Don't Resist The Path Your Passion Guides You: An Exit Blog

I’m a little baffled that I’m writing my Exit Blog. It is surreal that my summer in Toronto is over, especially because my journey into student politics, and consequently at OUSA, were complete flukes.  A great friend of mine encouraged me to apply for an Advocacy Research Internship midway through my second year, and after some coercion, I did. After a summer working with OUSA, I am so grateful for that fluke.

In my first year and the beginning of my second year, I had no concept of what student associations did and quite frankly, I didn’t believe there was much purpose in finding out. In my opinion, it did not fit into my dreams of improving international human rights. Ironically, many of the issues that I did involve myself with in other extracurriculars on campus, including sexual violence prevention and support, mental health support services, and post-secondary access, were issues student associations have the power to directly impact. It is fair to say after this summer and nearly two years of work with the Western University Student Council under my belt, I am ready to eat my words.

Although I took it for granted at the beginning of my academic career, the work OUSA does shapes the lives of university students. Mental health funding? OUSA lobbied for it. Student Voices on Sexual Violence survey? OUSA pushed for that. OSAP reform? Yep, OUSA thought of that too. As the summer unfolded, the more I thought about advocacy, the more I recognized it to be a puzzle. Coming into the role, I thought I had the world of advocacy figured out. I was wrong. I understood the importance of policy, but there was a disconnect between my love for policy and how this impacted the decisions of key stakeholders and government. I knew policy and research were essential pieces to the advocacy puzzle, but being able to communicate our stances was another piece of the puzzle. Ensuring that we have strong relationships within the post-secondary education sector, with government and politicians, and media was another piece. Effective advocacy cannot exist without any of these pieces - and I am sure that as I continue to engage in the world of post-secondary education, I will continue to discover new pieces.

This summer also taught me that the best advocacy pathway to improve the student experience may not be clear. A variety of factors go into decision-making. OUSA represents the interests of over 150,000 students. Doing what is best for such a large population is not easy nor will it always be straightforward. Student leaders enter their positions with unique experiences and perspectives. The best route to take may not be evident at first, and it may not reflect the way we have traditionally done things. As a student advocacy organization, and as student leaders in general, we must always reflect on our policy, decisions, and advocacy impacts different communities in different ways. Are we actively decolonizing? What voices are we not prioritizing or not hearing? Who is engaging with our organization, who is not, and why? These questions and reflections are central to ensure that the decisions we make are improving the post-secondary experience for all. Throughout my time working with OUSA and with Steering Committee, I hope to share that students must always be centric to the decision-making process, and once a decision is made, we as students must work together to ensure those voices are heard in the places it matters most.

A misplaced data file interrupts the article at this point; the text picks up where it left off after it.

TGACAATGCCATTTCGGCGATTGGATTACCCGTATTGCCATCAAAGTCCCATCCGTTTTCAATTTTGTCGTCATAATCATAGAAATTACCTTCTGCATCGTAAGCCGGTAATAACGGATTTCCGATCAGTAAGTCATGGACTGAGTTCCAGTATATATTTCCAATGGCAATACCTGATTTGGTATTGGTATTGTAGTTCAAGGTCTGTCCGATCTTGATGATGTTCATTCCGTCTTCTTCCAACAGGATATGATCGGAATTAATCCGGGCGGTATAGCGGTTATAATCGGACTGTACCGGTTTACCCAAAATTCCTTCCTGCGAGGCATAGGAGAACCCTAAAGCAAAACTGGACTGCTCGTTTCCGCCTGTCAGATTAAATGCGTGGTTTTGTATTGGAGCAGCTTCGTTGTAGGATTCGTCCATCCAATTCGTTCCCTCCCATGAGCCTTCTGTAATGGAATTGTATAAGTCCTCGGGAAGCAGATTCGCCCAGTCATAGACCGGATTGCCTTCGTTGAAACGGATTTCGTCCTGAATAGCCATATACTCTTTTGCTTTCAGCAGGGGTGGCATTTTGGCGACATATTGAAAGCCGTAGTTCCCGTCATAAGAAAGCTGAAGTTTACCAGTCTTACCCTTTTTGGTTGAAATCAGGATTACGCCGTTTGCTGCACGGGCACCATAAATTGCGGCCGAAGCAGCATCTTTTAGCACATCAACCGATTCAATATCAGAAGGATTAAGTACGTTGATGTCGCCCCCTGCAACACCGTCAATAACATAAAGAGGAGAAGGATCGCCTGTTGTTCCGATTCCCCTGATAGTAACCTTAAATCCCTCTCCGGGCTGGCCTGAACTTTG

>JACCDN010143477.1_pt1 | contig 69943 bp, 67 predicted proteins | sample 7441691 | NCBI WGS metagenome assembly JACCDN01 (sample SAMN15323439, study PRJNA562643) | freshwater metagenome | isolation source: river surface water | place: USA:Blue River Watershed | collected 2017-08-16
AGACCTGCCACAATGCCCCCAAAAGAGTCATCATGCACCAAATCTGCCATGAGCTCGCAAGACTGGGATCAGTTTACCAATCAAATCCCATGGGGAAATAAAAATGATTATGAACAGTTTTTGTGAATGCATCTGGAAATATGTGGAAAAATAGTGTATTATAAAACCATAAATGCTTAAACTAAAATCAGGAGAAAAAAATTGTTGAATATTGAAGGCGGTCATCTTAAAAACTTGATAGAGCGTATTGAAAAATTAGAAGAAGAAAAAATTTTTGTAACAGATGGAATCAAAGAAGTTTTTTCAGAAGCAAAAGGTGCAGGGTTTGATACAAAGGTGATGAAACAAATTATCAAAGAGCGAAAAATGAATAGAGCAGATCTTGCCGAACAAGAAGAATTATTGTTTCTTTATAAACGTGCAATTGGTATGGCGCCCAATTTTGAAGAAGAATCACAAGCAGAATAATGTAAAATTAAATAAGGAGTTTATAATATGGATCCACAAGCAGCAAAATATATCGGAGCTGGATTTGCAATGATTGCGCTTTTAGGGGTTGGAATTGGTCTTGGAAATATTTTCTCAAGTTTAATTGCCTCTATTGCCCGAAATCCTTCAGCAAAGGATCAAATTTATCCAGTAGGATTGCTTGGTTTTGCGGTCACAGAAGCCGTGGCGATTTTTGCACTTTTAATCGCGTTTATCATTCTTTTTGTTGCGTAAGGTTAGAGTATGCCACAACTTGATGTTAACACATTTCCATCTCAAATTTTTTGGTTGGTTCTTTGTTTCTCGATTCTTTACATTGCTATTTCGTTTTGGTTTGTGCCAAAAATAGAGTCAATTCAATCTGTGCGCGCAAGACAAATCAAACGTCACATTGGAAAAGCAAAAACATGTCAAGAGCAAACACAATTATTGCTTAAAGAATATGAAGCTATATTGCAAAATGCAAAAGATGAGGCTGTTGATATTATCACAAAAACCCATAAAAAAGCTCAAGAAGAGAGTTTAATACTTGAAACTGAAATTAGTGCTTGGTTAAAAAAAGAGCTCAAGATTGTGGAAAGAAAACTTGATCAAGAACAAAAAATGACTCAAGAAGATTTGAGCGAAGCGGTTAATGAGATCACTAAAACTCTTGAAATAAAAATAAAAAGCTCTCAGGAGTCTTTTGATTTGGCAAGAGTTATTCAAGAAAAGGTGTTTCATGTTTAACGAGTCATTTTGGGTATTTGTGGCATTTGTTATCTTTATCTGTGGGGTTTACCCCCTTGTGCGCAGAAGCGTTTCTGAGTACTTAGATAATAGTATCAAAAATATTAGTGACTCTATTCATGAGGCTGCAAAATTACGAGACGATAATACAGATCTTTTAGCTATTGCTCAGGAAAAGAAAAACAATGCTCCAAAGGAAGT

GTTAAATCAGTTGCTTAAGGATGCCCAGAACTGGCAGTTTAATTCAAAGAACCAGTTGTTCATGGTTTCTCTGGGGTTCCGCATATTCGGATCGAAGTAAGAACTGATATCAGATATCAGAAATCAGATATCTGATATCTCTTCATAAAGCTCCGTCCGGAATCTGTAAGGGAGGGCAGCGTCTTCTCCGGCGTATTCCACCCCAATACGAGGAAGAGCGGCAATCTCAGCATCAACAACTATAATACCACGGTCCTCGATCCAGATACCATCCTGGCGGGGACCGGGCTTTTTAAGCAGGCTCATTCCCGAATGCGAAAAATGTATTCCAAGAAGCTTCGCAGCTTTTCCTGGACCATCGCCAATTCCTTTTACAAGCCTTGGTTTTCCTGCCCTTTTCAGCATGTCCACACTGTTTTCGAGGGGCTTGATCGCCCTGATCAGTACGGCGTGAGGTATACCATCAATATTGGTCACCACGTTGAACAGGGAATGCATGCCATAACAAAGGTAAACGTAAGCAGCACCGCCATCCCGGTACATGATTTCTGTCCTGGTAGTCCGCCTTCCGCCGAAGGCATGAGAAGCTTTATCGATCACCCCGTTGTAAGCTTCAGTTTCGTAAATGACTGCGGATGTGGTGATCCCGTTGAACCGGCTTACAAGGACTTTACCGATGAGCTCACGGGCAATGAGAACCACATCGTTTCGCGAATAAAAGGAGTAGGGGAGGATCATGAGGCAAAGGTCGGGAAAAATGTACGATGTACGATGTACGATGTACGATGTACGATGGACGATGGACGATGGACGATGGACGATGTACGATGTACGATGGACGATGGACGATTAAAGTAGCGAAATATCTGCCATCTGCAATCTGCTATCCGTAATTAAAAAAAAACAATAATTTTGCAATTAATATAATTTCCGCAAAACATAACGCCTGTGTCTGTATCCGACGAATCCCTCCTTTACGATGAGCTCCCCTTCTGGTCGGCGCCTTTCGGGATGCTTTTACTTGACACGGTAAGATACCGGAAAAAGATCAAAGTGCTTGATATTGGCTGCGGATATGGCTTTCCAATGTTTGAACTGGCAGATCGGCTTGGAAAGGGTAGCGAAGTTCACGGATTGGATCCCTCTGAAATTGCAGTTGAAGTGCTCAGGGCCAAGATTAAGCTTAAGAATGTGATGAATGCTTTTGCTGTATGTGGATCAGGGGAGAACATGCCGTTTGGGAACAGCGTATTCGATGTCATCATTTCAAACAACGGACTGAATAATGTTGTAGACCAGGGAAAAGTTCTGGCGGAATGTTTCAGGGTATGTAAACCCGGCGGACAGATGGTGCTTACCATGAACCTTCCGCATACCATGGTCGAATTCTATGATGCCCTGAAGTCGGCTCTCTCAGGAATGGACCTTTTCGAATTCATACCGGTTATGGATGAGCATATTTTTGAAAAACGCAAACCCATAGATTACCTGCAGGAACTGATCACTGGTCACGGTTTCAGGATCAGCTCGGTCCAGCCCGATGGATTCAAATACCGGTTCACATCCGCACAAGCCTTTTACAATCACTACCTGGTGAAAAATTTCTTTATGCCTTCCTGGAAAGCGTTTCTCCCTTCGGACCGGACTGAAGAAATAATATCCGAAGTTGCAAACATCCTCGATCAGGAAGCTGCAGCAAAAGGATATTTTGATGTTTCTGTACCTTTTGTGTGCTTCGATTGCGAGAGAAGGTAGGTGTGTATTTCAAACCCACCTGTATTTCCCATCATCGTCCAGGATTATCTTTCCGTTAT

Before I end off I want to thank all of those who made my internship so impactful. Not only did I learn so much about student advocacy, I learned a lot about myself. I began to understand why I felt so passionate about student advocacy by hearing from so many committed individuals about their journeys into student politics, I got to meet so many incredible people in this sector who are committed to a brighter future for post-secondary education, Ontario and Canada, and I really did get to experience a whole other world of Toronto -  I learned to ride the streetcar AND the subway (coming from Newfoundland, this may be my biggest accomplishment here other than the Arkells retweeting OUSA)!

After my summer here, I truly believe that student leaders, past and present, played a valuable part in making post-secondary education the great place it is today in Ontario, and will continue to be invaluable to ensure that university is affordable, accessible, accountable and high quality. If you want to make a direct impact on the lives of your peers, I encourage you to reach out to your student associations and get involved.

You never know, you might just “fluke” into an opportunity that shapes who you become.

Bye for now,